Project management software has come a long way in the last few years. I thought it was about time for a detailed review of the modern software and tools designed to support how you plan, track, and monitor your projects.
I scoured the market to come up with the top tools used in project management. These products scale with you, let your team manage their projects how they want to, and have a user experience that isn’t horrible, especially if you’re working remotely.
Most of the tools that made this list are suited for small and medium businesses, and there are trade-offs here and there.
Before you read on, put together a list of your top needs. Then, go through all the options to pick your top 3 to run for a trial based on your requirements (most offer a free trial), budget, team type, and pain points you want to solve.
Remember that I only focused my research on tools with complete project management features, especially those offering solid planning and tracking tools. I left aside software used solely for time tracking, task management, human resources, file management, or accounting. Sometimes, these market themselves as project management software but are insufficient compared to established PM tools.
Top project management software and tools
After conducting an in-depth review of the most used project management software, here’s my pick of the top 13 best project management software. These are the first options you should consider due to their winning combo of features, usability, and reliability, along with overwhelmingly positive reviews from their users as posted on review sites like G2, Capterra, GetApp, Trustradius, SoftwareAdvice, or Crozdesk.
- Paymo – the best project management software with time tracking and invoicing features
- Asana – a good project management software for non-technical teams
- Monday – the go-to project management software boasting a highly visual collaborative experience
- Teamwork – one of the most exhaustive project management software on the market
- ProjectManager – a complex PM software geared towards business excellence
- Wrike – a heavy project management tool for creative teams with proofing features
- Airtable – project management software for those who like to work with tables and custom fields
- Basecamp – a tool that removes the need for intermediary communication software
- Smartsheet – a PM software for those who like Excel-style project management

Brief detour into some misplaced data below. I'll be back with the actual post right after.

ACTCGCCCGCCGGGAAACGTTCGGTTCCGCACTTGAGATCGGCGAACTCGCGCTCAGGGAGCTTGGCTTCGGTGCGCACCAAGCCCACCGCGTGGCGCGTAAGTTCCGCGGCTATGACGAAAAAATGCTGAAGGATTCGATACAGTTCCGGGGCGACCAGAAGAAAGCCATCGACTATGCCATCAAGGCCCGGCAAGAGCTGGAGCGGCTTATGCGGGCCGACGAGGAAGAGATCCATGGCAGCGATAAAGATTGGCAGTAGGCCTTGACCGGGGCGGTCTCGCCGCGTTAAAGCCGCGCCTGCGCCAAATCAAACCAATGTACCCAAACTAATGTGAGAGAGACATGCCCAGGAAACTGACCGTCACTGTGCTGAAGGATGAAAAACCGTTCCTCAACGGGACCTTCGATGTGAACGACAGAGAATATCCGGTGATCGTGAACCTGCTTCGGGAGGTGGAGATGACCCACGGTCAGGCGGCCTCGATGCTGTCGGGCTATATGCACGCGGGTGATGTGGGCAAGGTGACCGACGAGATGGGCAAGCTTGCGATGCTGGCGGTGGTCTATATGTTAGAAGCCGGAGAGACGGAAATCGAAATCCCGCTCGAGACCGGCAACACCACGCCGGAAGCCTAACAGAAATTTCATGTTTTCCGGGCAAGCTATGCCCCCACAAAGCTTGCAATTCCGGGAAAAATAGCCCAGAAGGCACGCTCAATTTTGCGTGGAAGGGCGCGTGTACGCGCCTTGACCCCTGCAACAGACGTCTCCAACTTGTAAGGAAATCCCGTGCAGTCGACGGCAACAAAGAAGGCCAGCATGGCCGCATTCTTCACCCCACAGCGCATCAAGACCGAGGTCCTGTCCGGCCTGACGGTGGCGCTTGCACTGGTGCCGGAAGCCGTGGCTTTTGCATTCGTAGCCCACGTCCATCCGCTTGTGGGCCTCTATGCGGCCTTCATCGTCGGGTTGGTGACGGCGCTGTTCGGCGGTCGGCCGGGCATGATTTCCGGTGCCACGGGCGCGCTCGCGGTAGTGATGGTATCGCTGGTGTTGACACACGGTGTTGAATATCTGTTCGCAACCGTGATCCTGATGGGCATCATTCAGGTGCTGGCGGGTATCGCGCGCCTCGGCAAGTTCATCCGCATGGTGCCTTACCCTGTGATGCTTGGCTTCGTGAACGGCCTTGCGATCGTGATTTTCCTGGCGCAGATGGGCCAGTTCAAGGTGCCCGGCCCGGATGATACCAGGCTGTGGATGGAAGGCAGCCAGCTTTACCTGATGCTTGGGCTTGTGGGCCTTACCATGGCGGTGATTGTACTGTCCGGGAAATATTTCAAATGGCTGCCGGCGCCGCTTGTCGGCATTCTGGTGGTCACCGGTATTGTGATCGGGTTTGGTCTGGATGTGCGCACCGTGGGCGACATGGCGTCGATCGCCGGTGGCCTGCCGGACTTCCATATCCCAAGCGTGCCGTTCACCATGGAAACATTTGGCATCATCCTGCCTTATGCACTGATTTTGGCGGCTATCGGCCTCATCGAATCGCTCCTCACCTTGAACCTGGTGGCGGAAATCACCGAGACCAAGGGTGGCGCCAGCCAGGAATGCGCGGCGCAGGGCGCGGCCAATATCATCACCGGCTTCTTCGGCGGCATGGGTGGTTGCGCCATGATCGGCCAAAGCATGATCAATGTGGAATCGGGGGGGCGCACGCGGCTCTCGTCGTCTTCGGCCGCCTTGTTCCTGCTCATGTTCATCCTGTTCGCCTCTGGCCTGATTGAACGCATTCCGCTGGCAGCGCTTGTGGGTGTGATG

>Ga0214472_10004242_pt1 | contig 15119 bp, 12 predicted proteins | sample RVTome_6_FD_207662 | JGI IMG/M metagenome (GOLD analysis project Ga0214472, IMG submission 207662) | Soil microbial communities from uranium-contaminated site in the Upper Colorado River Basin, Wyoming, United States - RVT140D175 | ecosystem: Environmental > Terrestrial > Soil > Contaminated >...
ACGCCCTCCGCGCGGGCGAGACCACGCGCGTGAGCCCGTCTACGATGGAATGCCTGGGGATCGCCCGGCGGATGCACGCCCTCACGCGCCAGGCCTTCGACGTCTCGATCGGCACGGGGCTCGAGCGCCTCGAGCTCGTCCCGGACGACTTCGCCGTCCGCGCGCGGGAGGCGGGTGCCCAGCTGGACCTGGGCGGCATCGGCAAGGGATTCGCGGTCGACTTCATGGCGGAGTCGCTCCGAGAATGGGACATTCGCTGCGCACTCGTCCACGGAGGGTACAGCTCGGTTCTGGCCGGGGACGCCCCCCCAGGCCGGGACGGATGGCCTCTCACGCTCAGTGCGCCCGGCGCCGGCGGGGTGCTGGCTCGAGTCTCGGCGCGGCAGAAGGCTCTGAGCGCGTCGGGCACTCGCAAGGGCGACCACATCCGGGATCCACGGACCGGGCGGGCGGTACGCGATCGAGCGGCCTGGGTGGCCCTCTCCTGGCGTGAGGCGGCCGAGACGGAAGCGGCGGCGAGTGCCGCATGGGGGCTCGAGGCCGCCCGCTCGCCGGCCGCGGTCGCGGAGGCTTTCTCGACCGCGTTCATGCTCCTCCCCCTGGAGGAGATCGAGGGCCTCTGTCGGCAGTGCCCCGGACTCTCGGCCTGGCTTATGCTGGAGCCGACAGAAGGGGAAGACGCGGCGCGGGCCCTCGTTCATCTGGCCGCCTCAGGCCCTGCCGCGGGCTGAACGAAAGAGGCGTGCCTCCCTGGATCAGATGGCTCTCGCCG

- Zoho Projects – project management software for huge companies and enterprises
- Freedcamp – the cheapest project management software, suitable for freelancers
- ActiveCollab – project management software that does a little bit of everything
- Podio – a PM software with CRM features, better suited for teams with multiple clients
the best project management software with time tracking and invoicing
native time tracking features, both automatic and manual
comprehensive set of project management features, e.g., Gantt charts, resource scheduling
invoicing and expense management
some PM features may lack some personalization
the dashboard looks outdated
some users want the ability to import data from other systems
a good project management software for non-technical teams
a collaboration-focused tool
robust task management tools
strong on visualization, e.g., Timelines, Portfolios, and unicorns for completed tasks
integrations with most PM-related apps
some users find the interface crowded
lack of reporting
no invoicing, billing, or financial widgets
assignee limitation at a task level
the go-to PM tool boasting a highly visual collaborative experience
visual and colorful interface that users find intuitive and fun
advanced project management features
flat task structure that is easy to navigate
customizable building blocks for transparent workflows
difficult to track time and expenses
limited task dependencies
costly and inflexible pricing system
lackluster and glitchy time tracking feature
one of the most exhaustive project management software on the market
strong project management features, e.g., time tracking, budgeting, and resource allocation
neat and unified file and task organization
file versioning, multi-user assignment for tasks, bulk edit
helpful notifications and customization
little room for personalization
frequent glitches, login problems, and downtime
steep learning curve
a complex PM software geared towards business excellence
multiple project views (Gantt charts, Kanban, List, Sheet, Calendar)
powerful Gantt chart with task dependencies, filter for critical path, and baseline setting
time and cost tracking with real-time dashboards, customizable reports, and secure timesheets
cloud-based for better team collaboration and notifications
workflow automation and task approval settings for quality control
more features with higher tier subscription
tags could be more customizable by color
a heavy PM tool for creative teams with proofing features
advanced project management features like Gantt charts
robust proofing feature
complex and unintuitive interface for first-time users
it lacks financial indicators, invoicing, budgeting, or billing features
notifications can be repetitive and overwhelming
very expensive compared to competitors